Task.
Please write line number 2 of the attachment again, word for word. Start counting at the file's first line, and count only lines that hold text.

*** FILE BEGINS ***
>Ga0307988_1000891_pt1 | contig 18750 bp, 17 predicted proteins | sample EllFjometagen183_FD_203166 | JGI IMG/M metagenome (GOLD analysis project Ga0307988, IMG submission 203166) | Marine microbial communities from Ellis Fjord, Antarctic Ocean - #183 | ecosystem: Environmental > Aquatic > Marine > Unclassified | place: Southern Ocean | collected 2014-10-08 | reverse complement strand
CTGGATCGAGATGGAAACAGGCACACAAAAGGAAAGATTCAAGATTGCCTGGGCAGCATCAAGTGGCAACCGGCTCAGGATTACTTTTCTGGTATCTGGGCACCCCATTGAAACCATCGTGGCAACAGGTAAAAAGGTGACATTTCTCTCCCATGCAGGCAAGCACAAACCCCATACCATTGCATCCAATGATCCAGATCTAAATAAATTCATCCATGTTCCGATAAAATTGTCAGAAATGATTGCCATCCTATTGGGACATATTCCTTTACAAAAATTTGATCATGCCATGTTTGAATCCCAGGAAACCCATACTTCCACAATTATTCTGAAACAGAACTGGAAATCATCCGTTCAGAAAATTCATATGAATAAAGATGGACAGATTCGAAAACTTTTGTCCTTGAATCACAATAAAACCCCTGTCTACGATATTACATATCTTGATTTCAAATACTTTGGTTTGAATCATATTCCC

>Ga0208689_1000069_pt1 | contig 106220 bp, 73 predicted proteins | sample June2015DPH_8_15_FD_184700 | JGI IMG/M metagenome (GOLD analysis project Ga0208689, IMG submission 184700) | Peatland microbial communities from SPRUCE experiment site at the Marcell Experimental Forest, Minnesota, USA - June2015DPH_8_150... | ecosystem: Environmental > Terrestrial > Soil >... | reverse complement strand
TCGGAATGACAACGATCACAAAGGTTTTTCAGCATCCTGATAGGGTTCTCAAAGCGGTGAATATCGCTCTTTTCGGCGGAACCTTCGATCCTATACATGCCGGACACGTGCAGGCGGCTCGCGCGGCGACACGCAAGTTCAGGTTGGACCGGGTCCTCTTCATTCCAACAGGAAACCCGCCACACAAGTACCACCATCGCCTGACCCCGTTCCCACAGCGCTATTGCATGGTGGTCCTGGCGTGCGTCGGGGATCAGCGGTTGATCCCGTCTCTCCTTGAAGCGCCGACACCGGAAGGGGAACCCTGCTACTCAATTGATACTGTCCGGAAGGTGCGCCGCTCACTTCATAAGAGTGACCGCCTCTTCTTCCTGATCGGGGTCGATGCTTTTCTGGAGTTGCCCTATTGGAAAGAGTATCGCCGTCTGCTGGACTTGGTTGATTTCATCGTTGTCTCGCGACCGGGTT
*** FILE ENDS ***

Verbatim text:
CTGGATCGAGATGGAAACAGGCACACAAAAGGAAAGATTCAAGATTGCCTGGGCAGCATCAAGTGGCAACCGGCTCAGGATTACTTTTCTGGTATCTGGGCACCCCATTGAAACCATCGTGGCAACAGGTAAAAAGGTGACATTTCTCTCCCATGCAGGCAAGCACAAACCCCATACCATTGCATCCAATGATCCAGATCTAAATAAATTCATCCATGTTCCGATAAAATTGTCAGAAATGATTGCCATCCTATTGGGACATATTCCTTTACAAAAATTTGATCATGCCATGTTTGAATCCCAGGAAACCCATACTTCCACAATTATTCTGAAACAGAACTGGAAATCATCCGTTCAGAAAATTCATATGAATAAAGATGGACAGATTCGAAAACTTTTGTCCTTGAATCACAATAAAACCCCTGTCTACGATATTACATATCTTGATTTCAAATACTTTGGTTTGAATCATATTCCC